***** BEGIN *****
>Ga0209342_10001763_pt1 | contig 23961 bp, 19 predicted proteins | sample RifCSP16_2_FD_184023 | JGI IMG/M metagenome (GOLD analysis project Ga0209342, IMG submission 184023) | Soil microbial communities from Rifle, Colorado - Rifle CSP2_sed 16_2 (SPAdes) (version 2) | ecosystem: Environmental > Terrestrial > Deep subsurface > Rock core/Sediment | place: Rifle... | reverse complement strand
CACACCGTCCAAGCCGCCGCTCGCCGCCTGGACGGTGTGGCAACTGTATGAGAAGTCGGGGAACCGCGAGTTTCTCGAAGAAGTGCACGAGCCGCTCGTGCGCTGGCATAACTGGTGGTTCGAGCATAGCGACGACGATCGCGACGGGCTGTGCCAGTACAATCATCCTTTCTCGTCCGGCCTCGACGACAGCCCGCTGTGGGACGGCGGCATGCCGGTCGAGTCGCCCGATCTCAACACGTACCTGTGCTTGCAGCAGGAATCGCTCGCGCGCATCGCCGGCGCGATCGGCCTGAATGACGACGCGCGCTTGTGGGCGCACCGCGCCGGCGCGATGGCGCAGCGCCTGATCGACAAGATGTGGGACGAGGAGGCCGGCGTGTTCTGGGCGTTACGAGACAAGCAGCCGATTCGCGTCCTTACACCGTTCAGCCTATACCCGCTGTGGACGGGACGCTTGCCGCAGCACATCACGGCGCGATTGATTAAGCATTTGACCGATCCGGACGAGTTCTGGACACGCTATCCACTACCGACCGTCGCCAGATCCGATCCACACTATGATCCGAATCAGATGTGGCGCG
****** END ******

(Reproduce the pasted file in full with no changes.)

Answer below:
>Ga0209342_10001763_pt1 | contig 23961 bp, 19 predicted proteins | sample RifCSP16_2_FD_184023 | JGI IMG/M metagenome (GOLD analysis project Ga0209342, IMG submission 184023) | Soil microbial communities from Rifle, Colorado - Rifle CSP2_sed 16_2 (SPAdes) (version 2) | ecosystem: Environmental > Terrestrial > Deep subsurface > Rock core/Sediment | place: Rifle... | reverse complement strand
CACACCGTCCAAGCCGCCGCTCGCCGCCTGGACGGTGTGGCAACTGTATGAGAAGTCGGGGAACCGCGAGTTTCTCGAAGAAGTGCACGAGCCGCTCGTGCGCTGGCATAACTGGTGGTTCGAGCATAGCGACGACGATCGCGACGGGCTGTGCCAGTACAATCATCCTTTCTCGTCCGGCCTCGACGACAGCCCGCTGTGGGACGGCGGCATGCCGGTCGAGTCGCCCGATCTCAACACGTACCTGTGCTTGCAGCAGGAATCGCTCGCGCGCATCGCCGGCGCGATCGGCCTGAATGACGACGCGCGCTTGTGGGCGCACCGCGCCGGCGCGATGGCGCAGCGCCTGATCGACAAGATGTGGGACGAGGAGGCCGGCGTGTTCTGGGCGTTACGAGACAAGCAGCCGATTCGCGTCCTTACACCGTTCAGCCTATACCCGCTGTGGACGGGACGCTTGCCGCAGCACATCACGGCGCGATTGATTAAGCATTTGACCGATCCGGACGAGTTCTGGACACGCTATCCACTACCGACCGTCGCCAGATCCGATCCACACTATGATCCGAATCAGATGTGGCGCG